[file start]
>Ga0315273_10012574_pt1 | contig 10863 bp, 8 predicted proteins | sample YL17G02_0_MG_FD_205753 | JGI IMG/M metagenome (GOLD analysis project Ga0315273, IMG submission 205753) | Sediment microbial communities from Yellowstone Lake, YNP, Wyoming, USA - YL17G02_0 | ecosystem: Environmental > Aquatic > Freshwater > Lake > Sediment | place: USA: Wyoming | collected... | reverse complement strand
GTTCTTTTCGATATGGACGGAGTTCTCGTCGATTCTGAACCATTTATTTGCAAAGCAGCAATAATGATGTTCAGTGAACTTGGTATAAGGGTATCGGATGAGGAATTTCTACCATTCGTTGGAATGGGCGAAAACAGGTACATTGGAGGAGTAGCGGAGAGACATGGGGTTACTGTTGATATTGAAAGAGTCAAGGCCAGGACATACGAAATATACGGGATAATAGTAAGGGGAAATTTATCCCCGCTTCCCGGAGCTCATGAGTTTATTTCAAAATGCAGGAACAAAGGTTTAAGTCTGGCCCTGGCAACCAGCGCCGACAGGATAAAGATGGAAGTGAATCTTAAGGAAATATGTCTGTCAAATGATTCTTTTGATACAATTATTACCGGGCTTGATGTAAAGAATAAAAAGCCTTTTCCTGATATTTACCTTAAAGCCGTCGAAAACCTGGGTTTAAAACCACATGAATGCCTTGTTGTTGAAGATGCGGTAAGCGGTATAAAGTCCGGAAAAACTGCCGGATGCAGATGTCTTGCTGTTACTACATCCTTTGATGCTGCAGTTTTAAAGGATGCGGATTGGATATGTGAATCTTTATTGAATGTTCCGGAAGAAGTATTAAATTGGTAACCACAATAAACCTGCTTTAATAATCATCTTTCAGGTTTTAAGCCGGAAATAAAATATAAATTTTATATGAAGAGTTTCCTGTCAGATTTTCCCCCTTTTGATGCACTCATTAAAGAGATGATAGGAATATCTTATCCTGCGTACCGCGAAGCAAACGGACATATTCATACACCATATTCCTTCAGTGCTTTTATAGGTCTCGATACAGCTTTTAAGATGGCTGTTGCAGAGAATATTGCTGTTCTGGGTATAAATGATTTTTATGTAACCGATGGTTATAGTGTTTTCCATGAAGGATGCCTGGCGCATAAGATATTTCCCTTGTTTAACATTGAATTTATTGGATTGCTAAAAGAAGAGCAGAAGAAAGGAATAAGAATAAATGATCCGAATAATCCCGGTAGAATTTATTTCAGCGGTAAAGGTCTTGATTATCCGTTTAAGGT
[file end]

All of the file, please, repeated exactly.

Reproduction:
>Ga0315273_10012574_pt1 | contig 10863 bp, 8 predicted proteins | sample YL17G02_0_MG_FD_205753 | JGI IMG/M metagenome (GOLD analysis project Ga0315273, IMG submission 205753) | Sediment microbial communities from Yellowstone Lake, YNP, Wyoming, USA - YL17G02_0 | ecosystem: Environmental > Aquatic > Freshwater > Lake > Sediment | place: USA: Wyoming | collected... | reverse complement strand
GTTCTTTTCGATATGGACGGAGTTCTCGTCGATTCTGAACCATTTATTTGCAAAGCAGCAATAATGATGTTCAGTGAACTTGGTATAAGGGTATCGGATGAGGAATTTCTACCATTCGTTGGAATGGGCGAAAACAGGTACATTGGAGGAGTAGCGGAGAGACATGGGGTTACTGTTGATATTGAAAGAGTCAAGGCCAGGACATACGAAATATACGGGATAATAGTAAGGGGAAATTTATCCCCGCTTCCCGGAGCTCATGAGTTTATTTCAAAATGCAGGAACAAAGGTTTAAGTCTGGCCCTGGCAACCAGCGCCGACAGGATAAAGATGGAAGTGAATCTTAAGGAAATATGTCTGTCAAATGATTCTTTTGATACAATTATTACCGGGCTTGATGTAAAGAATAAAAAGCCTTTTCCTGATATTTACCTTAAAGCCGTCGAAAACCTGGGTTTAAAACCACATGAATGCCTTGTTGTTGAAGATGCGGTAAGCGGTATAAAGTCCGGAAAAACTGCCGGATGCAGATGTCTTGCTGTTACTACATCCTTTGATGCTGCAGTTTTAAAGGATGCGGATTGGATATGTGAATCTTTATTGAATGTTCCGGAAGAAGTATTAAATTGGTAACCACAATAAACCTGCTTTAATAATCATCTTTCAGGTTTTAAGCCGGAAATAAAATATAAATTTTATATGAAGAGTTTCCTGTCAGATTTTCCCCCTTTTGATGCACTCATTAAAGAGATGATAGGAATATCTTATCCTGCGTACCGCGAAGCAAACGGACATATTCATACACCATATTCCTTCAGTGCTTTTATAGGTCTCGATACAGCTTTTAAGATGGCTGTTGCAGAGAATATTGCTGTTCTGGGTATAAATGATTTTTATGTAACCGATGGTTATAGTGTTTTCCATGAAGGATGCCTGGCGCATAAGATATTTCCCTTGTTTAACATTGAATTTATTGGATTGCTAAAAGAAGAGCAGAAGAAAGGAATAAGAATAAATGATCCGAATAATCCCGGTAGAATTTATTTCAGCGGTAAAGGTCTTGATTATCCGTTTAAGGT